MS 243 - Grace McClurg Carson Collection
|MS 243 - Grace McClurg Carson Collection
The Grace McClurg Carson papers document the history of the McClurg family from 1848, and, specifically, the life of a Methodist Missionary who served in China from 1910 to 1926. The collection consists of 2.5 linear feet of correspondence, photographs, and albums, newsclippings, financial records, religious tracts, Chinese artifacts, and scrapbooks.
These papers were donated to the Center for Archival Collections in May 1982 through the cooperation of Dorothy M. Clark, Executrix of the Grace McClurg Carson Estate, and Jill Gates Smith, Field Specialist for the Women's Studies Archives Project. No restrictions exist on the use of this collection and duplication is permitted for the purposes of preservation and scholarly research. The register was prepared by Sandra Davies, graduate assistant in history, in August 1982.
Grace McClurg was born on April 26, 1884, in Lima, Ohio. She was the daughter of Joseph and Eliza (Brown) McClurg. She graduated from high school in 1902 and attended the local normal school for one year. She then taught for three years; one year in a country school and two years in the fourth grade at the Lincoln Building in Lima. From 1906-1908, she attended the Chicago Training School for City, Home and Foreign Missions, and then continued her studies at Northwestern University, graduating in 1912.
Upon graduation, she was assigned as a foreign missionary by the Methodist Church to Hinghwa, China. The Hinghwa Mission Province in Fukien, China, was started in 1890 by Reverend Dr. Harold Brewster and his wife under the direction of the Methodist Board of Missions. It stayed in operation until all such facilities were closed by the Chinese Communists after 1948. Grace served at Hinghwa as teacher and supervisor of the girls' boarding school from 1912 to 1926, returning to the United States for one two-year furlough from 1918-1920. Upon her return in 1926, she began teaching social studies at the Lima High School, continuing until her retirement in 1948.
While serving in China, she became friends with Reverend F. Stanley Carson and his wife, Grace. The Carsons were assigned to the same province and served there from 1905 to 1941. They kept in touch with Ms. McClurg over the years after returning to the United States. Carson's first wife died in 1956 after a lengthy illness. On a trip from California to Kentucky, he stopped in Lima to visit Ms. McClurg. Eventually, the two former missionaries were married and resided in Lima until their deaths.
|Scope and Content
The papers of Grace McClurg Carson document the experiences of an unmarried woman missionary in China from 1912 to 1926. As such, they shed light on the role of women in a working situation as educators. In addition, the researcher can gain insight into the concerns of women who do not see themselves as mere appendages of men but as individuals in their own right.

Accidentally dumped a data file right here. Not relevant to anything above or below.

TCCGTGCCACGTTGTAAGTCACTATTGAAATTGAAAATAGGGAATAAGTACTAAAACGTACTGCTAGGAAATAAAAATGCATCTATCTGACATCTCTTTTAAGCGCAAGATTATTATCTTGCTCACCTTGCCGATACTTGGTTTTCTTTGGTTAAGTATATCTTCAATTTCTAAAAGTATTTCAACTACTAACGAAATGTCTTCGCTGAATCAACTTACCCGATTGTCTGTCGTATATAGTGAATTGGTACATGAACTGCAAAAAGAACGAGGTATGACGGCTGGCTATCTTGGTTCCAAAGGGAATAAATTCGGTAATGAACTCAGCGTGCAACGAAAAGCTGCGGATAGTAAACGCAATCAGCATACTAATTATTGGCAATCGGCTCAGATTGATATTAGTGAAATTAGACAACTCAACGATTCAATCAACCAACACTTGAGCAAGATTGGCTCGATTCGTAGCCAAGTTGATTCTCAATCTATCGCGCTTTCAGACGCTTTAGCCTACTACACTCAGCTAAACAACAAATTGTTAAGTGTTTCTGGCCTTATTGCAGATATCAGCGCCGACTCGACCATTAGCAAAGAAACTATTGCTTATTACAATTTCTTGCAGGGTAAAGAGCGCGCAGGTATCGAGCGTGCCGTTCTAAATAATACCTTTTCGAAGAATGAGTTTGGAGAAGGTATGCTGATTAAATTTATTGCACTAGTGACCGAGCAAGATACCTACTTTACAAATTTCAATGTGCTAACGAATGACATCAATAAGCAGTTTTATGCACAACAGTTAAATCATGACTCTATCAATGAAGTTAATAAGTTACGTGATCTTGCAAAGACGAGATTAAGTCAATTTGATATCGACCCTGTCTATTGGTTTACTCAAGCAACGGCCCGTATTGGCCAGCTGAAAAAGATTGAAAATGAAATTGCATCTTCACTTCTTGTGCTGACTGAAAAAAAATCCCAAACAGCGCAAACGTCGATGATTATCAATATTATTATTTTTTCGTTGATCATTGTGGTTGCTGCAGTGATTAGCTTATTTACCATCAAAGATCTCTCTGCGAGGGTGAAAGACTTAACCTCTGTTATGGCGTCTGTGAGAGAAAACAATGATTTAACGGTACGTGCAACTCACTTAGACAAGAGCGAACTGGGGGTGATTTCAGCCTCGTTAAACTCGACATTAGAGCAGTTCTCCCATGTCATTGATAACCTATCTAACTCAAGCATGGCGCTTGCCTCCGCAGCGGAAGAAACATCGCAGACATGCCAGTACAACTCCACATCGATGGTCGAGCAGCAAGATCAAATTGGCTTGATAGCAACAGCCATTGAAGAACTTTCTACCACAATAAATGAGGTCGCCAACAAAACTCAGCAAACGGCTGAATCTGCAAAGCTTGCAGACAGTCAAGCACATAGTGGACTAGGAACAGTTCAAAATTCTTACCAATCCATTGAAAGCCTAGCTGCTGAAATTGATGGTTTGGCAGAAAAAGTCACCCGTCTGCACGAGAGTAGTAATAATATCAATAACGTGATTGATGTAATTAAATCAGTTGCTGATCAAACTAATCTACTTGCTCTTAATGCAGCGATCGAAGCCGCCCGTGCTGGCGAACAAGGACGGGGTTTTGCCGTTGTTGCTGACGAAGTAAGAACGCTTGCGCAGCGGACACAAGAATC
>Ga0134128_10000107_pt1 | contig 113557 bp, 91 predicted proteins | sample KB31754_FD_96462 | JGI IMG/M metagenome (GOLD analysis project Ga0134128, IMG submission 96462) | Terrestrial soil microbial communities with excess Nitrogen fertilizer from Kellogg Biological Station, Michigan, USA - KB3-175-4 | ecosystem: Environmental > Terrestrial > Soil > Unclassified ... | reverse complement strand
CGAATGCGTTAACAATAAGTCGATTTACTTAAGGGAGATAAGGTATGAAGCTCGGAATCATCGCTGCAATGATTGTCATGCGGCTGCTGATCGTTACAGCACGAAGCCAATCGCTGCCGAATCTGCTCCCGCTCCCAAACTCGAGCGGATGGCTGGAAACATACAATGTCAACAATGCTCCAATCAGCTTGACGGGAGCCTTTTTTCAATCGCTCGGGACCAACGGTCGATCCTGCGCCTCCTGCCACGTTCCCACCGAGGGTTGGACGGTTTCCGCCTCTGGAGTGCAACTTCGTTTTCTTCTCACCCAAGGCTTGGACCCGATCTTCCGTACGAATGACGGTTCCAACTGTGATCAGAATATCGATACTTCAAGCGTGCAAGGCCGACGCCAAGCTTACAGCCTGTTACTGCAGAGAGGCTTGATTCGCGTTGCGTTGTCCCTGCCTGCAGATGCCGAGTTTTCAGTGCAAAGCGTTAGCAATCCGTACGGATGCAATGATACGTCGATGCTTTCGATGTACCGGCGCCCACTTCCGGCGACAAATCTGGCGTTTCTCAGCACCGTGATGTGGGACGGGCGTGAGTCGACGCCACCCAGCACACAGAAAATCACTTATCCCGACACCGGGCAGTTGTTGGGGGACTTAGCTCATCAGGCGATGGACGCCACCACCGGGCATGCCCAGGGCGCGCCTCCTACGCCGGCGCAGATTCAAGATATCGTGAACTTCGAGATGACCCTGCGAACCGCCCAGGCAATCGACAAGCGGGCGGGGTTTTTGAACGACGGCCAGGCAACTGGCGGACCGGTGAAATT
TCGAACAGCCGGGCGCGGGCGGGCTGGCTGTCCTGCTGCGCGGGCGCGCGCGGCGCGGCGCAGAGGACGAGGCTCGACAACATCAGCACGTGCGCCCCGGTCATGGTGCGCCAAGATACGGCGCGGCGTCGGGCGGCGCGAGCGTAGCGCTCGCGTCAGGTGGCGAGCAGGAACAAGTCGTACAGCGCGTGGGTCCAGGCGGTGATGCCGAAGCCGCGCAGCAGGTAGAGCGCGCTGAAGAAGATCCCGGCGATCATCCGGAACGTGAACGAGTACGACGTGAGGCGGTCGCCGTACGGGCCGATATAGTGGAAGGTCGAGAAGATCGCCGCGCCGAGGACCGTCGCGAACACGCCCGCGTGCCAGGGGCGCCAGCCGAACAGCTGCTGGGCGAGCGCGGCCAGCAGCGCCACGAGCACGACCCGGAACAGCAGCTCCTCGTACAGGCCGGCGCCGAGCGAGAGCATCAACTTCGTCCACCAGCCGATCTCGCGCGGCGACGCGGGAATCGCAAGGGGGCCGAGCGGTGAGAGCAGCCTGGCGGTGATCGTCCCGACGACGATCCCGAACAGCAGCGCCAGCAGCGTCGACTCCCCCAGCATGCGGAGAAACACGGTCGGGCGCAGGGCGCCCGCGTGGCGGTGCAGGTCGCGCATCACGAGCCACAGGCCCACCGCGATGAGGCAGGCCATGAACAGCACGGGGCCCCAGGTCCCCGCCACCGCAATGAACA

The correspondence in the collection (1848-1970) is extensive. It includes two Civil War letters written between a brother and sister--McClurg ancestors. The bulk consists of letters to and from China, supplemented by later correspondence to family and friends after Grace McClurg married F. Stanley Carson (ca. 1957). In addition, the folder entitled "Keepers of the Gate" (1947-1965) consists of religious or inspirational letters to close friends and relatives.
The diaries kept by Grace McClurg in college reveal the extent of her religious commitments. They also can be utilized for research into the educational development of women in America at the turn of the century. Unfortunately, her diary entries written while in China are brief and sporadic.
Grace McClurg also related her experiences in the form of stories and essays which she submitted to various publications, including Reader's Digest. Included are pieces on a summer spent in the Western United States ("I Was a Harvest Cook") as well as several untitled drafts on people and places in china. In a similar vein, the collection includes essays and inspirational quotations, possibly compiled by F. Stanley Carson, which might have been used to teach religious classes.
The scrapbooks and scrapbook clippings in the collection are valuable for information on the Chicago Training School and the Hinghwa Mission. They include newspaper articles, menus, programs, Chinese artwork, and photographs. Printed material consists of pamphlets, biographical information, and general religious literature. This is highlighted by Chinese printed material that includes a foreign language Bible and hymnal, paper dolls, a rice culture booklet, and instructions on writing Chinese characters for missionaries in training.
Photographs in the collection (ca. 1884-1970) represent an extensive documentation of the McClurg family and pre-revolutionary China. In addition, one can use this material to illustrate the social history of women in early colleges and as missionaries. A list appears at the end of the box inventory which attempts to identify each photograph by subject, individual, or location. Dates have been included when possible.
"KEEPERS OF THE GATE."
ESSAYS AND INSPIRATIONAL QUOTES
MISCELLANEOUS RELIGIOUS NOTES
WRITINGS OF GRACE MCCLURG
DEED OF GIFT, ALLEN COUNTY HISTORICAL SOCIETY
ACCOUNT LEDGER/FINANCIAL REPORTS
SCRAPBOOK AND SCRAPBOOK MATERIAL
MISCELLANEOUS CHINESE SCRAPBOOK ITEMS
ALLEN COUNTY REPORTER
BIOGRAPHICAL INFORMATION ON F. STANLEY CARSON
BORROWED TIME CLUB
CHINESE PRINTED MATERIAL
"RELATION OF CHURCH TO STATE"
"THE STORY OF FOOCHOW FOREIGN CEMETERIES"
CLIPPINGS AND MISCELLANEOUS PAMPHLETS
PHOTOGRAPHS AND PHOTOGRAPH ALBUMS
Envelope 17: Photographs from China